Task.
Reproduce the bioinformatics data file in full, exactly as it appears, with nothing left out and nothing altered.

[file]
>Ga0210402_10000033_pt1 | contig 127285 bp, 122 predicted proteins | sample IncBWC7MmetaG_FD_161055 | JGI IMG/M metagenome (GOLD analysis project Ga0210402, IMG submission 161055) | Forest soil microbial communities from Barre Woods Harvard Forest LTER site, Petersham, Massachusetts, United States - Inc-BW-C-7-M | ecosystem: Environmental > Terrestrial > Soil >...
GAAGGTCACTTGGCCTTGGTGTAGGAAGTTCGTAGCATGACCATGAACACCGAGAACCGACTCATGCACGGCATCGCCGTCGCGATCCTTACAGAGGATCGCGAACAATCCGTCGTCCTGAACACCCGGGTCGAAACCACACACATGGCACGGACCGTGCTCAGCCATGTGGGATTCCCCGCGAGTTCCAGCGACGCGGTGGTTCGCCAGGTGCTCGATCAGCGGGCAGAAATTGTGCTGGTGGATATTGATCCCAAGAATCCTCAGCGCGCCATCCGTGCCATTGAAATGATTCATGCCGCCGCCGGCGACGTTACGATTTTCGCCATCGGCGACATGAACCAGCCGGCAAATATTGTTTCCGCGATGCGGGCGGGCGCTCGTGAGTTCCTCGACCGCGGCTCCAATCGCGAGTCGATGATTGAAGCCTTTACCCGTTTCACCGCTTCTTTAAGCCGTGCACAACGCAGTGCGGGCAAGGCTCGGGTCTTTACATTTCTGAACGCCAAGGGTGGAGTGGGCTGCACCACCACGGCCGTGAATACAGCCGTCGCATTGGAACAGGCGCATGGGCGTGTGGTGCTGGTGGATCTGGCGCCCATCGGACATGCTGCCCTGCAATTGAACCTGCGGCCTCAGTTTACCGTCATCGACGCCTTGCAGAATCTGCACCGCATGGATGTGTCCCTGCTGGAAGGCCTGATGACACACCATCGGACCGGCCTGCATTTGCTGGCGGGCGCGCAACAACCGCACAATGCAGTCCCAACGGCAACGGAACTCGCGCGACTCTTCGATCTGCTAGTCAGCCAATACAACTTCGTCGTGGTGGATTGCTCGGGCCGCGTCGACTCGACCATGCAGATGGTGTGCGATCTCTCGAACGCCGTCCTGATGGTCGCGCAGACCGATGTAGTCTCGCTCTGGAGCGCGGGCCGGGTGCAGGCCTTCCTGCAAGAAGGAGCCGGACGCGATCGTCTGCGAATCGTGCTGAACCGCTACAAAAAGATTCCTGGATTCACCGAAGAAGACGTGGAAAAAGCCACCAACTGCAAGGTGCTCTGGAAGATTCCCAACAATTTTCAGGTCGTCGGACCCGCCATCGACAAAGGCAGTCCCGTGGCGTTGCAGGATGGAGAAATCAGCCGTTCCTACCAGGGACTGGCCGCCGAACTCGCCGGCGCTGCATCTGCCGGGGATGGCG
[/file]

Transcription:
>Ga0210402_10000033_pt1 | contig 127285 bp, 122 predicted proteins | sample IncBWC7MmetaG_FD_161055 | JGI IMG/M metagenome (GOLD analysis project Ga0210402, IMG submission 161055) | Forest soil microbial communities from Barre Woods Harvard Forest LTER site, Petersham, Massachusetts, United States - Inc-BW-C-7-M | ecosystem: Environmental > Terrestrial > Soil >...
GAAGGTCACTTGGCCTTGGTGTAGGAAGTTCGTAGCATGACCATGAACACCGAGAACCGACTCATGCACGGCATCGCCGTCGCGATCCTTACAGAGGATCGCGAACAATCCGTCGTCCTGAACACCCGGGTCGAAACCACACACATGGCACGGACCGTGCTCAGCCATGTGGGATTCCCCGCGAGTTCCAGCGACGCGGTGGTTCGCCAGGTGCTCGATCAGCGGGCAGAAATTGTGCTGGTGGATATTGATCCCAAGAATCCTCAGCGCGCCATCCGTGCCATTGAAATGATTCATGCCGCCGCCGGCGACGTTACGATTTTCGCCATCGGCGACATGAACCAGCCGGCAAATATTGTTTCCGCGATGCGGGCGGGCGCTCGTGAGTTCCTCGACCGCGGCTCCAATCGCGAGTCGATGATTGAAGCCTTTACCCGTTTCACCGCTTCTTTAAGCCGTGCACAACGCAGTGCGGGCAAGGCTCGGGTCTTTACATTTCTGAACGCCAAGGGTGGAGTGGGCTGCACCACCACGGCCGTGAATACAGCCGTCGCATTGGAACAGGCGCATGGGCGTGTGGTGCTGGTGGATCTGGCGCCCATCGGACATGCTGCCCTGCAATTGAACCTGCGGCCTCAGTTTACCGTCATCGACGCCTTGCAGAATCTGCACCGCATGGATGTGTCCCTGCTGGAAGGCCTGATGACACACCATCGGACCGGCCTGCATTTGCTGGCGGGCGCGCAACAACCGCACAATGCAGTCCCAACGGCAACGGAACTCGCGCGACTCTTCGATCTGCTAGTCAGCCAATACAACTTCGTCGTGGTGGATTGCTCGGGCCGCGTCGACTCGACCATGCAGATGGTGTGCGATCTCTCGAACGCCGTCCTGATGGTCGCGCAGACCGATGTAGTCTCGCTCTGGAGCGCGGGCCGGGTGCAGGCCTTCCTGCAAGAAGGAGCCGGACGCGATCGTCTGCGAATCGTGCTGAACCGCTACAAAAAGATTCCTGGATTCACCGAAGAAGACGTGGAAAAAGCCACCAACTGCAAGGTGCTCTGGAAGATTCCCAACAATTTTCAGGTCGTCGGACCCGCCATCGACAAAGGCAGTCCCGTGGCGTTGCAGGATGGAGAAATCAGCCGTTCCTACCAGGGACTGGCCGCCGAACTCGCCGGCGCTGCATCTGCCGGGGATGGCG